COLOMBO (Reuters) - Sri Lanka's opposition walked out of parliament on Friday protesting what it called unfair impeachment proceedings against the country's chief justice and its party members left the select committee which is carrying out the investigation.
The opposition's reaction came a day after Shirani Bandaranayake, Sri Lanka's first female head of the Supreme Court, withdrew from the impeachment process because, her lawyers said, she had lost faith in the proceedings.
Tension has risen between the judiciary and government since President Mahinda Rajapaksa's ruling party filed a motion against Bandaranayake in parliament last month.
The United States, the United Nations and the Commonwealth have raised concern about the process and have called on the government to ensure the independence of the judiciary.
Parliament Speaker Chamal Rajapaksa, the president's elder brother, appointed an 11-member select committee, seven of them from the ruling party, to investigate 14 charges against Bandaranayake ranging from not disclosing her wealth to professional misconduct.
The four opposition members on the impeachment committee withdrew from it on Friday citing injustice and the entire opposition party left the parliamentary chamber en masse.
"We can't be party to injustice," John Amaratunga, an opposition legislator in the impeachment panel told reporters.
He said the ruling party members of the panel had rejected opposition requests for a fair time for the chief justice to cross-examine witnesses.
The panel also rejected a chief justice request to allow Commonwealth and local observers, her lawyers said.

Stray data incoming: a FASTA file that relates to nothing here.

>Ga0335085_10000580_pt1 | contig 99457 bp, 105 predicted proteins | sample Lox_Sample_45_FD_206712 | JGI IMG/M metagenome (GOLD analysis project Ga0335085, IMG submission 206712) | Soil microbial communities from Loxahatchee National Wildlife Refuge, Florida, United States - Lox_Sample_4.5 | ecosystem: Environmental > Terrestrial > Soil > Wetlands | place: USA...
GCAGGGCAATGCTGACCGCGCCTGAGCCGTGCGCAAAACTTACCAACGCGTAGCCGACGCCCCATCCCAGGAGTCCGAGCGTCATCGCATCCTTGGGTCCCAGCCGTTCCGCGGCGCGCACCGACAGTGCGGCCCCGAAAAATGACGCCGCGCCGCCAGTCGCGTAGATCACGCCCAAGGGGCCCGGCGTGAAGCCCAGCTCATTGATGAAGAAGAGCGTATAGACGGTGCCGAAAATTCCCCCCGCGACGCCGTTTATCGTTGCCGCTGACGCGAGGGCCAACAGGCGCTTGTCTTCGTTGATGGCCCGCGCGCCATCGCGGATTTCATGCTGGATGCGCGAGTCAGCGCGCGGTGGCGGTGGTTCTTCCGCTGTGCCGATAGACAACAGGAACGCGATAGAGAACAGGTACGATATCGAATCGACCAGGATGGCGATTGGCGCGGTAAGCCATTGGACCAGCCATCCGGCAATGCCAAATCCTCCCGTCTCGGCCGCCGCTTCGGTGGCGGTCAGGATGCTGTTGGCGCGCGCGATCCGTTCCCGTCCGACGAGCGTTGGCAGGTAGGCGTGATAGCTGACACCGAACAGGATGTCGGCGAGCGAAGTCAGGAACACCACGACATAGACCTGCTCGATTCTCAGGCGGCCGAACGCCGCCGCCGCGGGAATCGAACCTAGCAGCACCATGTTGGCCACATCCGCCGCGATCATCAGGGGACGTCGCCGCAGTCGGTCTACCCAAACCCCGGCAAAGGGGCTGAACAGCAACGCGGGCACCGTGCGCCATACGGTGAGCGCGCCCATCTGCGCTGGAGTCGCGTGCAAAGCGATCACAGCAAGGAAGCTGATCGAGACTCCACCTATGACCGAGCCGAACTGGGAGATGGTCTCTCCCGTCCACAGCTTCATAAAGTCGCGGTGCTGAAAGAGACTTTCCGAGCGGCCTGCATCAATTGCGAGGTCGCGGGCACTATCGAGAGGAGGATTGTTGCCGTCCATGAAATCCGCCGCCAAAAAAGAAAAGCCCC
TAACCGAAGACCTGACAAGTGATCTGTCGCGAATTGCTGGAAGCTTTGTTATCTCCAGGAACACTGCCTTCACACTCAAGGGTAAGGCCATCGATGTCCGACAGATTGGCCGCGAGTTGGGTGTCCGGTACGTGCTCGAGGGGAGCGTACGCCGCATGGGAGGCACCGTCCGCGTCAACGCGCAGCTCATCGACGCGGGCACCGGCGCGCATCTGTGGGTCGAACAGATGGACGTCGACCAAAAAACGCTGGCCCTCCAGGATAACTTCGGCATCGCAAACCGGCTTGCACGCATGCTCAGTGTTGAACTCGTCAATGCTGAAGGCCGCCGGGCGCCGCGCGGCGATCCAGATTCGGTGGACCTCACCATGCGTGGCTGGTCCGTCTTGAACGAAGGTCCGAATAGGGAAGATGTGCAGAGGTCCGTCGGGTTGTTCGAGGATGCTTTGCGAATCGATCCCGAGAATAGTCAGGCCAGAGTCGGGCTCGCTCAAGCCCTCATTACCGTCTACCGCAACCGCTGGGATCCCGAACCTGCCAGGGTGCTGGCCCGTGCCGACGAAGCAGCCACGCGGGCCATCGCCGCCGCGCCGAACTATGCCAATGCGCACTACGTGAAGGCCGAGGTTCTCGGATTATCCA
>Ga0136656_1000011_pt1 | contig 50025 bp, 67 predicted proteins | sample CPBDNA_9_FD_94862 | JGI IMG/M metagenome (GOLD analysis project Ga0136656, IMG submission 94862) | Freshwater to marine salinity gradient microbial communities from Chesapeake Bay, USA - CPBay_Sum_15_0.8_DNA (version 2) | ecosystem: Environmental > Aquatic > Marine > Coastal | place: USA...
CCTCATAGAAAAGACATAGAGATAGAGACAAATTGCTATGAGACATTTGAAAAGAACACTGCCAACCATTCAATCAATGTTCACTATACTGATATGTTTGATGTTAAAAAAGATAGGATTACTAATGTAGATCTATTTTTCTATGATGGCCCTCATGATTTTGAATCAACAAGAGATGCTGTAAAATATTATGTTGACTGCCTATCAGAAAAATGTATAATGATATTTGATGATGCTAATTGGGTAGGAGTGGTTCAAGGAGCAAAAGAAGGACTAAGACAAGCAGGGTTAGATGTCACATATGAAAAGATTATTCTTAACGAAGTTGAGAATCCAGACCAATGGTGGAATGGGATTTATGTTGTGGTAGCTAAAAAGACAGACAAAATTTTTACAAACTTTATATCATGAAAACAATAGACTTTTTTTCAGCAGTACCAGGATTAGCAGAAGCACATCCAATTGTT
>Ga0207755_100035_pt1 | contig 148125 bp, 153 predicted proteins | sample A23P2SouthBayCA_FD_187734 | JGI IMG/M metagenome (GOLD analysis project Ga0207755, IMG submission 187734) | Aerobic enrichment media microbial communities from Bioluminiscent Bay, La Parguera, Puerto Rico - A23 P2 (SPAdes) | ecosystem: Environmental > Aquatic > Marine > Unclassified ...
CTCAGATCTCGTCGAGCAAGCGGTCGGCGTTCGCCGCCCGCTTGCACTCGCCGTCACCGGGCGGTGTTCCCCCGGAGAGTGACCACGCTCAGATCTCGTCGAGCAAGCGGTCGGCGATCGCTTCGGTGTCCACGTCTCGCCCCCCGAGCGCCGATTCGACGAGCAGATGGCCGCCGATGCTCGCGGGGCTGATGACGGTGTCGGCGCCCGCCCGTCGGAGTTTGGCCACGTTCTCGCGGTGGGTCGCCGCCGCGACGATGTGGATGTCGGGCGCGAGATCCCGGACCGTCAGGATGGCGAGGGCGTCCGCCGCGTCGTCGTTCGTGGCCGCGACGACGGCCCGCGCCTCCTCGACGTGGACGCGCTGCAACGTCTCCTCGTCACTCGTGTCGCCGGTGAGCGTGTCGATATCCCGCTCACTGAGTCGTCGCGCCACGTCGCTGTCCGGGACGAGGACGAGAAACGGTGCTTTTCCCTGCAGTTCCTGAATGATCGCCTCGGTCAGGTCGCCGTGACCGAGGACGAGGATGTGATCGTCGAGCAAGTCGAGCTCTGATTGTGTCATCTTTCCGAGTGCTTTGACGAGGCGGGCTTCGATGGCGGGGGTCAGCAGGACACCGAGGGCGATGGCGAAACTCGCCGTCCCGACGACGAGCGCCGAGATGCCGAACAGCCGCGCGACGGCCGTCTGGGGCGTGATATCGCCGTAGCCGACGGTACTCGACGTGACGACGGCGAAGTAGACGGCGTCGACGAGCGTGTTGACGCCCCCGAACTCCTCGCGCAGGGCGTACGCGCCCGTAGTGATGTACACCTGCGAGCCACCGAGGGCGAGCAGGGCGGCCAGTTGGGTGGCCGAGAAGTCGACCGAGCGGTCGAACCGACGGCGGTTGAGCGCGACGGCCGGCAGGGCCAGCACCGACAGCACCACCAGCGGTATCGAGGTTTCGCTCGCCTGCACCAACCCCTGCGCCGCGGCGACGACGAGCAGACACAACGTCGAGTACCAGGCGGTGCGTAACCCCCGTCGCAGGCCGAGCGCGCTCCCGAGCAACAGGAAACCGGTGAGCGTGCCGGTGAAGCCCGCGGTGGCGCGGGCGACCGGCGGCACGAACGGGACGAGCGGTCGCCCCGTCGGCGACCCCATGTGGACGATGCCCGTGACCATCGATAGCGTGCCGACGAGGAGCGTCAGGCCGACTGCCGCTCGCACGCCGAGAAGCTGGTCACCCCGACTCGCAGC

The absence of the chief justice and the four opposition members will not stop the panel proceeding with its investigation and impeaching Bandaranayake if she is found guilty as the quorum needed is only six, a panel member said.
On Thursday, Bandaranayake's lawyers said the impeachment committee handed over hundreds of documents and asked the chief justice to prepare for the trial with less than 24 hours notice and rejected her request to cross-examine the witnesses.
"It is regrettable that the committee is ignoring salient provisions of the law and requirements of natural justice in the conduct of this inquiry," Amaratunga said.
Bandaranayake's lawyers on Friday requested the speaker to appoint an impartial committee to continue the impeachment.
"In the interests of the judiciary, country, and client, we request that our client be given the opportunity of vindicating herself before an independent and impartial tribunal," the legal firm appearing on behalf of the justice requested in a letter.
Minister of Higher Education S.B. Dissanayake said the walk outs by the opposition and chief justice were tactical moves to destabilise the parliament select committee proceedings.
The United States on Friday raised concerns over the impeachment process.
"We urge that the government of Sri Lanka and the parliamentary select committee investigating the chief justice ensure any investigation be conducted transparently, guarantee due process, and is conducted in accordance with the rule of law," the U.S. embassy in Colombo said in a statement.
Bandaranayake recently came under criticism from government supporters for ruling against a bid by the central government to take control of an 80 billion rupees ($614.20 million)development budget, saying it had to be approved by nine provincial councils.
The ruling angered the government and its backers, some of whom accused the judiciary of overstepping its authority before moving the impeachment motion.
(Writing by Shihar Aneez; Editing by Jon Hemming)
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